Manifesto of a Classical Liberal-slash-Populist

When politicians become book authors, they frequently write an autobiography or a polemic, but Right Here, Right Now by Stephen Harper is neither. The former Canadian Prime Minister takes on the political question of the moment, exploring the rise of populism in the Western democracies.

Harper sets the tone in his prologue, writing that globalization has been successful for much for the world’s people but not so much for North America. Immigration and free trade are the two features of the globalization era he takes on in detail, offering a basis by which to assess both of these vital issues as they have played out in liberal democracies.

During his political career (he was Prime Minister from 2006 to 2015), Harper evidently sought to conserve the economic component of classical liberalism in Canada, his understanding having been shaped by his study of authors like F.A. Hayek. His recent work is a wider contemporary assessment taking in Canada, the United States, and the West as a whole. Indeed at the core of Harper’s approach to politics—and the reviews of the book have largely missed this— is an interesting intellectual tradition.

The Conservative Versus the Ideologue

With echoes of Voegelin scholar Barry Cooper, a votary of the so-called Calgary School (where Harper was a student), the former Prime Minister writes that abstract ideas underpinning conservatism ignore conservatism’s required rootedness in real world experience rather than abstract first principles. The warning has echoes of The Conservative Mind (1953), where Russell Kirk inveighed against economists “who would reconstruct society upon abstract designs.”

Recounting and honoring the legacy of Margaret Thatcher and Ronald Reagan in this book, Harper sees both leaders as philosophical conservatives, not ideologues.

Populist movements today express some legitimate grievances, according to Harper, and respond to failures of policymakers who stuck too abstractly to a defense of the free movement of goods, services—and people. Nevertheless, he seeks to balance the grievances with ideas that responsible leaders might use to harness populism into a healthy consensus. The balance he would strike characterizes markets not as the problem but as part of the solution—but without exalting markets as the entire solution, which error he says conservatives have made.

Thus he does not agree with market libertarianism as an ideology. For him, conservatism is a way of thinking, not a school or single line of thought. He writes: “Populist conservatism is not rooted in abstract first principles, but real-world experience applied to the needs of regular people. In fact, this is not a branch of conservatism at all; this is the essence of conservatism.”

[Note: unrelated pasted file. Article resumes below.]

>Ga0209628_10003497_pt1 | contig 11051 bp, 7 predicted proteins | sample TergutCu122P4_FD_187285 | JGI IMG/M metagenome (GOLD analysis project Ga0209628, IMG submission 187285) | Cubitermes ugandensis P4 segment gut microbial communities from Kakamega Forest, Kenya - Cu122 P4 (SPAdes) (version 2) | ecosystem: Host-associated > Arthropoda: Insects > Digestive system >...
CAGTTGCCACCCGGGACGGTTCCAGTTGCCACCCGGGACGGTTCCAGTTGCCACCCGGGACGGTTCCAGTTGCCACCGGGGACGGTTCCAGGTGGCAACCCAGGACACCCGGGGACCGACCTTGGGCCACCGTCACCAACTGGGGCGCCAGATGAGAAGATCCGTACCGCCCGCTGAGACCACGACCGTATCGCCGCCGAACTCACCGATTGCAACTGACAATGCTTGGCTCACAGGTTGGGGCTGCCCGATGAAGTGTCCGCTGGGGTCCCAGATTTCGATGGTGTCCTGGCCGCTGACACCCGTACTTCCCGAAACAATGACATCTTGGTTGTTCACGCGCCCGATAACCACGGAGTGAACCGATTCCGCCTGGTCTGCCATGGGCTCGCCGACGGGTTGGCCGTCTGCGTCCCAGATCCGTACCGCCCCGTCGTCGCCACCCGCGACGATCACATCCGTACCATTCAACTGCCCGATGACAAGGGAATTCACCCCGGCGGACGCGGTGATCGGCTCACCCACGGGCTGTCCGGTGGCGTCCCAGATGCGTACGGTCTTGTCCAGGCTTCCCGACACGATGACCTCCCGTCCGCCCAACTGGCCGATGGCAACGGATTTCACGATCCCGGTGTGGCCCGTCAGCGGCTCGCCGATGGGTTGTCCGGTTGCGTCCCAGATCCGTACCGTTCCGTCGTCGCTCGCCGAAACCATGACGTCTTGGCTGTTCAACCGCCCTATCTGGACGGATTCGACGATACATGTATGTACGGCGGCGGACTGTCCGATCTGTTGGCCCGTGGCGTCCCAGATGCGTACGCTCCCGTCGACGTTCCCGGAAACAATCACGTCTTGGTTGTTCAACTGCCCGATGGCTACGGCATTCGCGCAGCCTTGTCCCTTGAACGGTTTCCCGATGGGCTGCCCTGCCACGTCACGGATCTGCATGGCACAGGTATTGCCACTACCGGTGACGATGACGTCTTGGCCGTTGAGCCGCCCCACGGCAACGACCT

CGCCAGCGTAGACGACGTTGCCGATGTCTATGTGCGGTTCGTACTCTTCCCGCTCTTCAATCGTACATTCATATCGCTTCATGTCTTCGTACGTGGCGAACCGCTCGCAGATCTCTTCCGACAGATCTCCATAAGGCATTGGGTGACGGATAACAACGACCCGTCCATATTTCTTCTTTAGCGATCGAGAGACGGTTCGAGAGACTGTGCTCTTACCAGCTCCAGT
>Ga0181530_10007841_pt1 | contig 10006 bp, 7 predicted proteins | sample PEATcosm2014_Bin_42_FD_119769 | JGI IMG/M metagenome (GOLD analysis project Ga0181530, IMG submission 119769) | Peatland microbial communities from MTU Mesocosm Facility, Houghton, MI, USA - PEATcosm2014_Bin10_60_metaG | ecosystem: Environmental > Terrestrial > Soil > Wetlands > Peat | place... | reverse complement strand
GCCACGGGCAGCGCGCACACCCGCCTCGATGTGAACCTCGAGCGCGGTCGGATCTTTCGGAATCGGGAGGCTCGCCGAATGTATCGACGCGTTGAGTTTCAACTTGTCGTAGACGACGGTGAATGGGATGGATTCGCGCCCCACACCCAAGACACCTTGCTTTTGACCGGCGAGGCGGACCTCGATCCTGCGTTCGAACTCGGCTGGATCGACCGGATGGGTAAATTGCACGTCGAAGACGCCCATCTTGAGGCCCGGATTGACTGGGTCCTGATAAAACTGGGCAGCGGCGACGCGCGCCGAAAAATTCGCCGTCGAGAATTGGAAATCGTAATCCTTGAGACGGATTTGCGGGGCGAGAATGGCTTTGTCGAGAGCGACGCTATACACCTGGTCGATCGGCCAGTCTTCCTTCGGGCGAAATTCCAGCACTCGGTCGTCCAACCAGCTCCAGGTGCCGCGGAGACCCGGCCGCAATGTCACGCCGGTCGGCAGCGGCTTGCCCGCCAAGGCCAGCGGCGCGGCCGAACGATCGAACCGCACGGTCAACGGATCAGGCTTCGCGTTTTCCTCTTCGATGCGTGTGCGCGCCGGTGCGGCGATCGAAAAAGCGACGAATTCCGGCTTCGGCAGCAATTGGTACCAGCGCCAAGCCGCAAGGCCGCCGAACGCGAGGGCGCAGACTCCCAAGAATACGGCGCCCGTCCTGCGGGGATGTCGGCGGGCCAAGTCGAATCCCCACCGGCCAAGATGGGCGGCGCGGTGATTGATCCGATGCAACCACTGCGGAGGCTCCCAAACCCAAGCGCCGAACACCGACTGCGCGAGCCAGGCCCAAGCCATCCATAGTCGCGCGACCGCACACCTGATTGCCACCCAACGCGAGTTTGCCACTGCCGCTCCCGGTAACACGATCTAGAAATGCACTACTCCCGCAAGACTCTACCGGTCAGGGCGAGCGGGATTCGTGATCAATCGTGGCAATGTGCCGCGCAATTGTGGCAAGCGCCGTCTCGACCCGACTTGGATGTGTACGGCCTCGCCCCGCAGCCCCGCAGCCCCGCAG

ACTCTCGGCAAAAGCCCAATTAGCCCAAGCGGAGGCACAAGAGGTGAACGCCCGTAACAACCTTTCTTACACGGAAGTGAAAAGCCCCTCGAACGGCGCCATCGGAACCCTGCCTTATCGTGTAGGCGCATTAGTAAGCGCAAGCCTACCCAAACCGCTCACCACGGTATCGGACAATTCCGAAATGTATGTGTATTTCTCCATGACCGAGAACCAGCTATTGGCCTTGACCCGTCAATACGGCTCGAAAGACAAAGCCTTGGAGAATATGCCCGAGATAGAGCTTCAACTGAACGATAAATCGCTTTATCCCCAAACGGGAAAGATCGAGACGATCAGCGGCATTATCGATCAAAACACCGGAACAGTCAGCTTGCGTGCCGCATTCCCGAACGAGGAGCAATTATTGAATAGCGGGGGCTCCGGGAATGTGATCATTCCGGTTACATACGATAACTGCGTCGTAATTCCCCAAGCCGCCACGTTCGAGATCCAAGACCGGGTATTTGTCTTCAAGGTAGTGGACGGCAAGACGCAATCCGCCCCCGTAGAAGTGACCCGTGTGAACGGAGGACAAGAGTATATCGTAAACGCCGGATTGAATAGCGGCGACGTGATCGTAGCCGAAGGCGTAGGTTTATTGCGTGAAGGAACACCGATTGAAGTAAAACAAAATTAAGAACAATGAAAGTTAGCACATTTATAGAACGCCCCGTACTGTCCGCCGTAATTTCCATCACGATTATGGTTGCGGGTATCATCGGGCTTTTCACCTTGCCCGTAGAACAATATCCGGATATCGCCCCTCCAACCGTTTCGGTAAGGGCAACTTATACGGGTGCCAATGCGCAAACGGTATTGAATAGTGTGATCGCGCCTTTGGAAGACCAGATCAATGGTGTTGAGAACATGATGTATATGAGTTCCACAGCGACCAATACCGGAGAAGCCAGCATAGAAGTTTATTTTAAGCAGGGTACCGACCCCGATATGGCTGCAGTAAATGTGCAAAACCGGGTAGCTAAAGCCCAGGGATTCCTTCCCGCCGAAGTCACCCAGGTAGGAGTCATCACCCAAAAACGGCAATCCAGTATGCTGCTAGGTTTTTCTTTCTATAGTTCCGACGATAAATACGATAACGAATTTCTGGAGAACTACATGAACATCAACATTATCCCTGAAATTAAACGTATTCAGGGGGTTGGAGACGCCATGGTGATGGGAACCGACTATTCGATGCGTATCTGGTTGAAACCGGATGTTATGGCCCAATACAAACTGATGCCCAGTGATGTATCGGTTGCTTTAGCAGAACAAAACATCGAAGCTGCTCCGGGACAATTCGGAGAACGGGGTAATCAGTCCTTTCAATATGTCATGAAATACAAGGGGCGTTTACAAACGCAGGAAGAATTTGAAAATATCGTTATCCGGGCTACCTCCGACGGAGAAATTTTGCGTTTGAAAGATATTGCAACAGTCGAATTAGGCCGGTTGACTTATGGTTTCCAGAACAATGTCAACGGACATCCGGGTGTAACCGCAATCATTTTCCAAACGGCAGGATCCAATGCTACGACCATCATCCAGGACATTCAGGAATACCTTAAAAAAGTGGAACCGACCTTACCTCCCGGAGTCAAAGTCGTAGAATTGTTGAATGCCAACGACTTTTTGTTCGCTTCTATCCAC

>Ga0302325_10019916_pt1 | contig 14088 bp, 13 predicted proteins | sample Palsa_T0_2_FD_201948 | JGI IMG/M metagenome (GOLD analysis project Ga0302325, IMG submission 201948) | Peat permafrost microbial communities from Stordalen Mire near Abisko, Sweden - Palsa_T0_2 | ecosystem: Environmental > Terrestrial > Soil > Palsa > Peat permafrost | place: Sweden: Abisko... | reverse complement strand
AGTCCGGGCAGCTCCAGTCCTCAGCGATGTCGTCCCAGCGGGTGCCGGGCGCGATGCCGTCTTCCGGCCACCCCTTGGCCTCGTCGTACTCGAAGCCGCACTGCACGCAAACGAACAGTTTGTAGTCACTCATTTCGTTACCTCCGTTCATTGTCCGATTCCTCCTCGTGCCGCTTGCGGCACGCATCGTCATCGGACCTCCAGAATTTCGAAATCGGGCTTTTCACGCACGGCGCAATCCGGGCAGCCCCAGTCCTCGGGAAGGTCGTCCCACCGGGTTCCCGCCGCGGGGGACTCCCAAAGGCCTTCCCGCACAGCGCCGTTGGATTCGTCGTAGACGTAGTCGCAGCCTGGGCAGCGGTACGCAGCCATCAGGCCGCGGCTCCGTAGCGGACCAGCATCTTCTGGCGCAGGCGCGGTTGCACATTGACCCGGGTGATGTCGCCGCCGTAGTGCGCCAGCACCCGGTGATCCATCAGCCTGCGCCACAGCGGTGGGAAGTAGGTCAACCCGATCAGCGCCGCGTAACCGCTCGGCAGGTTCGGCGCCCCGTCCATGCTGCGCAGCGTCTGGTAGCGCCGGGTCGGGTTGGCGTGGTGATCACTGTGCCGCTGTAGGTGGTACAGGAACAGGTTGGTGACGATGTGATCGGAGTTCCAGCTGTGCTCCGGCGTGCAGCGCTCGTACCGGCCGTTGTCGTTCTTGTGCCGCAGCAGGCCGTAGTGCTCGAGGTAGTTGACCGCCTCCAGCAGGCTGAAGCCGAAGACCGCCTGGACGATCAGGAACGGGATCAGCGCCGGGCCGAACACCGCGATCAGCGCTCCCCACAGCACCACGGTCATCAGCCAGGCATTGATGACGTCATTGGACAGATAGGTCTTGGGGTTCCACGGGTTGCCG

While Harper espouses common sense over abstraction, there are first principles in the conservatism he calls for that have existed over time, rooted in the real world. He appears loath to recognize that affirming a set of first principles in itself does not make one an ideologue. After all, Thatcher set forth the following principle in her 1987 Conservative Party speech in Blackpool: “It is our passionate belief that free enterprise and competition are the engines of prosperity and the guardians of liberty.” Nor did Harper’s other role model, Reagan, treat abstract thinking and experience as mutually exclusive. “The principles of conservatism are sound,” said Reagan, “because they are based on what men and women have discovered through experience in not just one generation or a dozen, but in all the combined experience of mankind.”

Harper argues that many conservatives have fallen victim to market dogmatism, with the implications including bad trade deals and immigration rules (or the breakdown thereof) that have been met with widespread criticism and populist electoral opponents promising reform. “Capitalism has become an end rather than a means,” he laments. “Markets have ceased to be viewed as a tool to solve problems and instead are described as moral objectives in themselves.”

It is worth noting that McGill University’s William Watson, reviewing Right Here, Right Now in the business section of Canada’s National Post, cautions that the book does not place effective boundaries on government intervention. Watson says Harper underplays the fact that markets are more than a tool but in fact an institutional embodiment of freedom. The balance, arguably, is one of avoiding the materialism that positions markets above all else with a view that sees markets as subservient to higher ends, even if not relying solely or even primarily on the force of government to achieve those ends.

Harper is in fact trying to find such a balance, at a time of stiff challenges to free market proponents in defending the conservative (as in, classically liberal) approach to political economy. President Reagan, by Harper’s account, was himself striking such a balance, for “the Great Communicator did not measure his economic success by ever more market efficiency, by stock market indices, corporate endorsements or even specific tax rates. He talked about economic opportunity, entrepreneurial freedom, good wages, better jobs and families having money to spend.”